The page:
A small Victorian-style funeral-home chapel in Seaside hosted Jeannie Arthur’s memorial. The chapel stood a few blocks south of the main town concourse, and had an oblique ocean view largely obstructed by houses to the side and front. Atop the waves just beyond the breakers, kneeling giants formed of cloud spanned the horizon, groping toward the beach, their fingers evanescing under a clear, hot sky. The mist heralded a marine push. Back in the valley a hundred miles east, it had gone to eighty degrees before nine a.m., and the building heat sucked the cold ocean air landward.
Ahead of the fog, outriders of mist patrolled among the gray cedar-shake buildings nearby.
Steve and Rei took the porch steps solemnly, their mothers behind them with flowers and trays of deli finger sandwiches. Steve’s mom had coordinated with Joy Risannen, and Tina Harrison had gratefully accepted their offer to come and help. A small, fiercely openhearted Japanese woman, Rei’s mom had taken charge, even though she knew Tess only secondhand. She’d purchased the flowers and sandwiches on behalf of Steve and Rei (and presented Gale O’Reilly with half the bill) and insisted on doing the driving. During the ninety-minute trip across the valley and over the coast range, she’d kept up a stream of talk, laying out the eternal puzzles of life, death, funeral arrangements, and orphaned kids while wrestling the stick shift of the fitful VW Bug with a wiry grip. Rei had stayed quiet, and now Steve understood where Rei had absorbed his heedless style of conversation. Only as they took the chapel steps did Rei’s mom seem finally to wake to her surroundings, and fall silent.
The funeral home director, an old bald man with a fringe of shaved gray hair, held the screen door open. He directed the women to a table at the side of the foyer where they could place the food and flowers. Across the foyer, Tina stood by the double doors to the chapel. She wore a white blouse and black vest with a calf-length black skirt and high-heeled dress shoes, and her lips and nails were painted in burgundy like old blood. Her hair was high and luxurious but stiff. A look of restrained worry and exhaustion weighted the skin under her eyes.
She smiled as Steve and Rei went up and shook her hand. “You guys look as uncomfortable as I feel,” she said. “Thanks for coming. Nice outfits.” Rei had on black slacks, a white dress shirt, and an overlong electric-blue tie. Steve wore the year-old suit his parents had bought him for an aunt’s wedding: a black satin jacket over black slacks with a white shirt underneath and a black knit tie. The sleeves were now too short, and he kept his fingers curled around the cuffs to hold them down.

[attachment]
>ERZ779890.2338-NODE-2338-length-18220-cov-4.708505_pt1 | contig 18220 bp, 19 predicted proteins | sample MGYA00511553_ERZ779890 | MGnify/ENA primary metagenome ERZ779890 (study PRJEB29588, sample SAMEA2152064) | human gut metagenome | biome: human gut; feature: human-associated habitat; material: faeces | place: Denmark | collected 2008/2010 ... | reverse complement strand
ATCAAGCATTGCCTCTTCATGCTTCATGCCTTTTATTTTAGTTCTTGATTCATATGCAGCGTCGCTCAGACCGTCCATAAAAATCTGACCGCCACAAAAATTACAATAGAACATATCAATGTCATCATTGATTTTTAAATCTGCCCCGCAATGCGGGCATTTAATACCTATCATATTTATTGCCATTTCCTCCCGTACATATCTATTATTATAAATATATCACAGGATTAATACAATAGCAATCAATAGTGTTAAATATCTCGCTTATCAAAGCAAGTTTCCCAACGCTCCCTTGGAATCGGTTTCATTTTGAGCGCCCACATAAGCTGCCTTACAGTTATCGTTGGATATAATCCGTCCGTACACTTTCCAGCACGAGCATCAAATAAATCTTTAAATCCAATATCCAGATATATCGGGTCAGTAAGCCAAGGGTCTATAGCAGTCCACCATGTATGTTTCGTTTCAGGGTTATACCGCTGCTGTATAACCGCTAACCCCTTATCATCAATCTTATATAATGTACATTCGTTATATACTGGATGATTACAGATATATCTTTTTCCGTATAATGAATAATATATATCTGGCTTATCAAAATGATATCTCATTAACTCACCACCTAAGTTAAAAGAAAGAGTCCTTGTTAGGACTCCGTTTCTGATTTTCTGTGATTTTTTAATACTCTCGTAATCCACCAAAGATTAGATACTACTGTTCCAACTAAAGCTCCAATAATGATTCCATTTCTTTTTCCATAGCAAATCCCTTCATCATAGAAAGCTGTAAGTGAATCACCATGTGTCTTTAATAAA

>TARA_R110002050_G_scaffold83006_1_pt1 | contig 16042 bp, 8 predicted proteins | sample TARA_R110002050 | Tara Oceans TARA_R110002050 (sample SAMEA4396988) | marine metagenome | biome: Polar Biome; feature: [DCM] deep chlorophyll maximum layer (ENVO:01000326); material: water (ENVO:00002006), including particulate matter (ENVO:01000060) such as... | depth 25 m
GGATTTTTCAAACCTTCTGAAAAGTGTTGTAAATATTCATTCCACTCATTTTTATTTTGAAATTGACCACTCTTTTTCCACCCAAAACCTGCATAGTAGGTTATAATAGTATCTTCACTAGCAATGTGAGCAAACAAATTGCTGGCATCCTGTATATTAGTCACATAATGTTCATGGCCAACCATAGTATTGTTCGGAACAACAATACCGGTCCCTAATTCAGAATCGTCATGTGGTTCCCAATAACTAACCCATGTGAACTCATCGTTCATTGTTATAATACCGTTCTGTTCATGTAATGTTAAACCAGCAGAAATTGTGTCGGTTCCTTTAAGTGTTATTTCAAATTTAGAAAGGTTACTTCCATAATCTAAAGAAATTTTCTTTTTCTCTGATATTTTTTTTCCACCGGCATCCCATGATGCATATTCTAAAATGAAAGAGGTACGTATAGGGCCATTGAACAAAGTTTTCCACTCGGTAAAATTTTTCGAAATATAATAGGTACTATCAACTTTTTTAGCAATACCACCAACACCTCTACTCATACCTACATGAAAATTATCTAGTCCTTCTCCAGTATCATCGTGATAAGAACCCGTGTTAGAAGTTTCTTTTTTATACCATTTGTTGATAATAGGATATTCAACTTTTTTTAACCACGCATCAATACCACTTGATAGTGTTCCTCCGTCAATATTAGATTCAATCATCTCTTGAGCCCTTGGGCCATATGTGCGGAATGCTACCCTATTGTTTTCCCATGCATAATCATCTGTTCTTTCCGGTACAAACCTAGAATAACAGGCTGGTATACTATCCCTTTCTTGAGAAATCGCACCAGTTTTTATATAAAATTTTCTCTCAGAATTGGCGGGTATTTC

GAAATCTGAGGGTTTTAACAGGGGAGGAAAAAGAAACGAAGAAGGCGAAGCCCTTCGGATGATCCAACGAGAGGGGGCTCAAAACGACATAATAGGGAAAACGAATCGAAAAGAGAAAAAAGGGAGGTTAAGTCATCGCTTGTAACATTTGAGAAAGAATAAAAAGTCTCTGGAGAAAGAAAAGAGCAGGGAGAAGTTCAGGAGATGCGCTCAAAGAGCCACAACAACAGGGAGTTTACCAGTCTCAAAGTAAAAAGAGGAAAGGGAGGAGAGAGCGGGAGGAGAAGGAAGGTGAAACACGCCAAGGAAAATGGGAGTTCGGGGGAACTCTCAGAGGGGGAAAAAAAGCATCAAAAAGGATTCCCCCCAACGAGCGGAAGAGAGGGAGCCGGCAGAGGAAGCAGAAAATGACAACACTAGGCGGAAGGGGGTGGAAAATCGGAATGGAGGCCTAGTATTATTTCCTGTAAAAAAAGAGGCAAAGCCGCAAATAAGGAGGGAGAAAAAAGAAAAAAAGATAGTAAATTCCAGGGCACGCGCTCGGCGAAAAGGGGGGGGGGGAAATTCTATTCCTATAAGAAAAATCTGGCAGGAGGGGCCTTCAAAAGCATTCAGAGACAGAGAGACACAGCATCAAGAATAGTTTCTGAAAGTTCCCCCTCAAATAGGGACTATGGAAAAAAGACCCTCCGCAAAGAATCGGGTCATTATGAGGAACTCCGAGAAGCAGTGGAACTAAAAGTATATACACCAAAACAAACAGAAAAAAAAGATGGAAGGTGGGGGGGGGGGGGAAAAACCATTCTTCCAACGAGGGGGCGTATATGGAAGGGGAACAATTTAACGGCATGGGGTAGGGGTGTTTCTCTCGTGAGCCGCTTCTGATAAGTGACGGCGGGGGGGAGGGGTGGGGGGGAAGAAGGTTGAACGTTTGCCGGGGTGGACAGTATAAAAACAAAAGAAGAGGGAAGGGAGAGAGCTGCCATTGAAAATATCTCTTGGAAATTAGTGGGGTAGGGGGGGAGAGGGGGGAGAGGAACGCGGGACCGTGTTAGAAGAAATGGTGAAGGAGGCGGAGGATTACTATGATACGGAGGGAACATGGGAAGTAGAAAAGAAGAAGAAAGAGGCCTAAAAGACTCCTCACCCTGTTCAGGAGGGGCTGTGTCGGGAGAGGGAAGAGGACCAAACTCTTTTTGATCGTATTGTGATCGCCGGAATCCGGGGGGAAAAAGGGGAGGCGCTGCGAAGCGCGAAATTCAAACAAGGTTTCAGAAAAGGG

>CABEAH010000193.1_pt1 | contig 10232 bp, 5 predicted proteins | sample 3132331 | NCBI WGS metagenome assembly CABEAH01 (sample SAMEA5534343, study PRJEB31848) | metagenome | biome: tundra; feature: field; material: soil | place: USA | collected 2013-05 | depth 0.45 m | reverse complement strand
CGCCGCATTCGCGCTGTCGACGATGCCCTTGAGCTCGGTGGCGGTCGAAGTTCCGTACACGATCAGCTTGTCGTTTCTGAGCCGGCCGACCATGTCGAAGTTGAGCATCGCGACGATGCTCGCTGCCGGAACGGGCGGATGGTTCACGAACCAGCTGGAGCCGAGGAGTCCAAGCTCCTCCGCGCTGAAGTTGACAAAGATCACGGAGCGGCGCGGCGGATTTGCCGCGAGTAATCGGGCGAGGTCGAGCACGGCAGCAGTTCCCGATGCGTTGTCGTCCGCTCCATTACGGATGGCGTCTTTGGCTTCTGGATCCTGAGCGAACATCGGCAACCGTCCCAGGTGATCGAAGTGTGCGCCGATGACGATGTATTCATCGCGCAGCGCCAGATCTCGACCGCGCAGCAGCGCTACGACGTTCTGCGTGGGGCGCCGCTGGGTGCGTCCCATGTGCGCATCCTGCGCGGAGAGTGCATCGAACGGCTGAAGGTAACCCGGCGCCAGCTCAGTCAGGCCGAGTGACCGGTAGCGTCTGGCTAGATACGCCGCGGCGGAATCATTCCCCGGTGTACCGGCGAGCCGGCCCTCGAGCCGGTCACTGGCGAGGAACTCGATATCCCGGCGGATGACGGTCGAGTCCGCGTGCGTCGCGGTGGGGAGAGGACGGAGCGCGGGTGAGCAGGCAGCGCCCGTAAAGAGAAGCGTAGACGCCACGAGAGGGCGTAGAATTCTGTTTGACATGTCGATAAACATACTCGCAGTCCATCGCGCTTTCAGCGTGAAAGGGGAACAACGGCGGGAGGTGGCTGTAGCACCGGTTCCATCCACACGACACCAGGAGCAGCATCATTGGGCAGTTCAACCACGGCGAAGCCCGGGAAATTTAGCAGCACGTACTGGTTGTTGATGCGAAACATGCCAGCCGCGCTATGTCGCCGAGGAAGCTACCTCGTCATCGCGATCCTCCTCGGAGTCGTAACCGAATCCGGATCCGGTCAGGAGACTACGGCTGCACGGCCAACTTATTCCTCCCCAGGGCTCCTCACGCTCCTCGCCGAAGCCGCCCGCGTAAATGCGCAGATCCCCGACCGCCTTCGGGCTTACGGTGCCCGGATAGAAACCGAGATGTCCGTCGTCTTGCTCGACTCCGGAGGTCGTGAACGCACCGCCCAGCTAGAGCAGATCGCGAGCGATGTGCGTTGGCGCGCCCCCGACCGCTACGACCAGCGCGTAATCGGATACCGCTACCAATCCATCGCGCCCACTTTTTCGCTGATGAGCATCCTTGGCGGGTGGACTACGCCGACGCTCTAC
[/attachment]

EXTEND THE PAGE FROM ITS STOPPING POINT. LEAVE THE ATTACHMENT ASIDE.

Steve didn’t see Tess. On the other side of the chapel doors, an easel had been set up with pictures on a cardboard backdrop. The display was headed, “Jeannie Arthur,” and beneath in calligraphy script: “Scholar, feminist, counselor, Mom.” Steve went to look. Rei started to follow but grew twitchy. “I’ve gotta find a bathroom, bad,” he said. Steve shrugged him off.
Polaroid and regular five-by-eight photos had been arranged in an artful scatter around a drawing from Tess’s room, the seated woman under slanting light. Tess’s mom had Tess’s dark hair and sharp features, only slightly rounder. The photographs showed a span of maybe twenty years. In the earliest, she squinted into bright sun against a backdrop of blue water, white-sand beach, and palms. Jeannie Arthur appeared serious and sad a lot, even when she smiled and revealed a wide mouth of large, perfect teeth. At her college graduation, dressed in red cap and gown with a ribbon on her chest, she accepted her diploma solemnly. In an office surrounded by books, facing the camera over a typewriter, she seemed put out. Toward the bottom of the arrangement, she held a black-haired girl of three or four and kissed her on the cheek with such absorption that she might have been kissing her goodbye forever. The girl was distracted by the camera and had a worried smile.
It was Tess.
While he studied the pictures, other people gathered around, and he realized he was in the way. Tess had slipped in beside him. She wore her denim punk outfit, her eyes mascaraed to the point of self-parody, her face powdered white. The whites of her eyes were red-shot, but she held herself straight.